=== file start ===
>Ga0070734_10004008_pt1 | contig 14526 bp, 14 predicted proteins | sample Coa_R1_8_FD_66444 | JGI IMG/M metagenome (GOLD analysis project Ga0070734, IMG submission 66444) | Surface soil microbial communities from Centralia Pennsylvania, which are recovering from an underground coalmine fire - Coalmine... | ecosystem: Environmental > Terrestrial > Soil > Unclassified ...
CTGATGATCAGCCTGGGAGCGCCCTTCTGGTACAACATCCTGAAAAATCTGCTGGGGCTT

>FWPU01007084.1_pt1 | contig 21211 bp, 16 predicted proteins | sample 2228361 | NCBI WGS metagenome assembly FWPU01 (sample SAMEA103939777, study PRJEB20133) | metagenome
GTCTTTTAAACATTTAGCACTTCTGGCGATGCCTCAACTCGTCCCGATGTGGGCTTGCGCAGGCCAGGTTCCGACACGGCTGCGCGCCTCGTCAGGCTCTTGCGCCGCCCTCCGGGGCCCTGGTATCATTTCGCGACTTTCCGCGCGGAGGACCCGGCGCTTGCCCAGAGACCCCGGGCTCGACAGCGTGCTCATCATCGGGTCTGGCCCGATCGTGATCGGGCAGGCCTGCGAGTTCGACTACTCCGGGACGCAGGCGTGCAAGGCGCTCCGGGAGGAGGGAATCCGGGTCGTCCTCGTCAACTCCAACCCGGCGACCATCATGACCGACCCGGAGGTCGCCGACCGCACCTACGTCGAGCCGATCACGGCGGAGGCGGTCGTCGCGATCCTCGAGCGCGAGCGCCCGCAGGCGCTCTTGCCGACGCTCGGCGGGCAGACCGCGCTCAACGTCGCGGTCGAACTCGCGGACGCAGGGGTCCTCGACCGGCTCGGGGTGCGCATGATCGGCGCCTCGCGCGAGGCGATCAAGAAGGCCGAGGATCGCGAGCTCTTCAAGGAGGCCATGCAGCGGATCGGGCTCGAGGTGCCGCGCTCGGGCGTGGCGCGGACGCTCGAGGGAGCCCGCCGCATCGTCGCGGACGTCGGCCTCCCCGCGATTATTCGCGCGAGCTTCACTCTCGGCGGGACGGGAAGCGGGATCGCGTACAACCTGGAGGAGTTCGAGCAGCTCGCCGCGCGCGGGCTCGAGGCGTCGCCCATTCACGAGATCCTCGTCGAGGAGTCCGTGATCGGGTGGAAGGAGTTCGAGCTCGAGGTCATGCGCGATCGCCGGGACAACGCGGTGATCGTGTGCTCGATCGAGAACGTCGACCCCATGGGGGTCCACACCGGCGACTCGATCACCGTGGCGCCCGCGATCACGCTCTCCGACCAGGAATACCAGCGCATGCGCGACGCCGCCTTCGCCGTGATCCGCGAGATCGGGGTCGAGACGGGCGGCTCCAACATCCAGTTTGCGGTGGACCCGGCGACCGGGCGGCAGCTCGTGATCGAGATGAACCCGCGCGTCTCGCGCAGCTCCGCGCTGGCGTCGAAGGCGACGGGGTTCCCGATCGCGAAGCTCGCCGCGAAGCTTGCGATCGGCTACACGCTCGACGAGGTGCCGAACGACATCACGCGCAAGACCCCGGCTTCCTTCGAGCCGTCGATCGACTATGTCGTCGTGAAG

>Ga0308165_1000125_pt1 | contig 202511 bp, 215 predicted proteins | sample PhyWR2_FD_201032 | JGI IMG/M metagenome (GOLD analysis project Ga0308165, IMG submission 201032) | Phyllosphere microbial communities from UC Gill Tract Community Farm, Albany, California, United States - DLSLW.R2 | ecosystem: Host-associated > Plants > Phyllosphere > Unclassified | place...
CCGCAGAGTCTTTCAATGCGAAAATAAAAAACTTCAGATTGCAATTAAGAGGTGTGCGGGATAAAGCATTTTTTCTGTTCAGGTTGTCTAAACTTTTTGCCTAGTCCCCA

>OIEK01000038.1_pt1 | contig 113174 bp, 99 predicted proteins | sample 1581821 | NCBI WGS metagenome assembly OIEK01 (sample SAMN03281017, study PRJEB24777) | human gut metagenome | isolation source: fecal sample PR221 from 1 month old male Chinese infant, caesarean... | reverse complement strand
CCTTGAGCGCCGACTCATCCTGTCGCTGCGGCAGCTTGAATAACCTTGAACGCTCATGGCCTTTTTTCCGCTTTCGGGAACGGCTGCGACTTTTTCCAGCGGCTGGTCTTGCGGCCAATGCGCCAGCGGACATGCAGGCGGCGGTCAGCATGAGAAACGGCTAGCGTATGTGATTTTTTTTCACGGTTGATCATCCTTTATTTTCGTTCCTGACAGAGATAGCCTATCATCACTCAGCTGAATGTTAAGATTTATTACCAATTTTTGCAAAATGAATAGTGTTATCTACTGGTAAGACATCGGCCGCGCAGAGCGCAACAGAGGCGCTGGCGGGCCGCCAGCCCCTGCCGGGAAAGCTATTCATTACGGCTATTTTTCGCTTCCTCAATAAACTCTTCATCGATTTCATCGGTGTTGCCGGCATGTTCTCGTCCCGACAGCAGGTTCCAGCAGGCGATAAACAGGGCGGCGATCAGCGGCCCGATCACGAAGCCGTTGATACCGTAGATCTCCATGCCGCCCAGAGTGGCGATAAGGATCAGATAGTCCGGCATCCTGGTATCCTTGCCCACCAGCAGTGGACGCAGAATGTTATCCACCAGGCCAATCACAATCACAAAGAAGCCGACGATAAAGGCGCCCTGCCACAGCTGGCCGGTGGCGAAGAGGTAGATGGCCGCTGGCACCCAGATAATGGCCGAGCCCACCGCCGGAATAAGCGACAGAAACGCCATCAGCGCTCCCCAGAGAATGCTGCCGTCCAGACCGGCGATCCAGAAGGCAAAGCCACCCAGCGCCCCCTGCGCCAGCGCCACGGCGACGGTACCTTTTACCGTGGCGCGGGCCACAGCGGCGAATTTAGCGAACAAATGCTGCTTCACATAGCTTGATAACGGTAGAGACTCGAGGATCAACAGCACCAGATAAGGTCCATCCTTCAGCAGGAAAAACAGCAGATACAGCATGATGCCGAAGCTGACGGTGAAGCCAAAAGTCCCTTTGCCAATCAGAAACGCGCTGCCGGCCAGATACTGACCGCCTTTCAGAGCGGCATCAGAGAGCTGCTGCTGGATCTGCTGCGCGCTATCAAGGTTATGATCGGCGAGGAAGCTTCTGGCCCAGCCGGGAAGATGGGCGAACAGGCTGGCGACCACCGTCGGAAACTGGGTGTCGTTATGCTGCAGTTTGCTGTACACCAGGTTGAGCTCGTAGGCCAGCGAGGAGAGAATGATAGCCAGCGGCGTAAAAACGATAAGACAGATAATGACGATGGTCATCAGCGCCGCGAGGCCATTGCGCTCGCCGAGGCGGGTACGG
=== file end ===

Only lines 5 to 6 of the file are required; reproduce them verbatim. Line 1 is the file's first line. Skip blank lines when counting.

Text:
>Ga0308165_1000125_pt1 | contig 202511 bp, 215 predicted proteins | sample PhyWR2_FD_201032 | JGI IMG/M metagenome (GOLD analysis project Ga0308165, IMG submission 201032) | Phyllosphere microbial communities from UC Gill Tract Community Farm, Albany, California, United States - DLSLW.R2 | ecosystem: Host-associated > Plants > Phyllosphere > Unclassified | place...
CCGCAGAGTCTTTCAATGCGAAAATAAAAAACTTCAGATTGCAATTAAGAGGTGTGCGGGATAAAGCATTTTTTCTGTTCAGGTTGTCTAAACTTTTTGCCTAGTCCCCA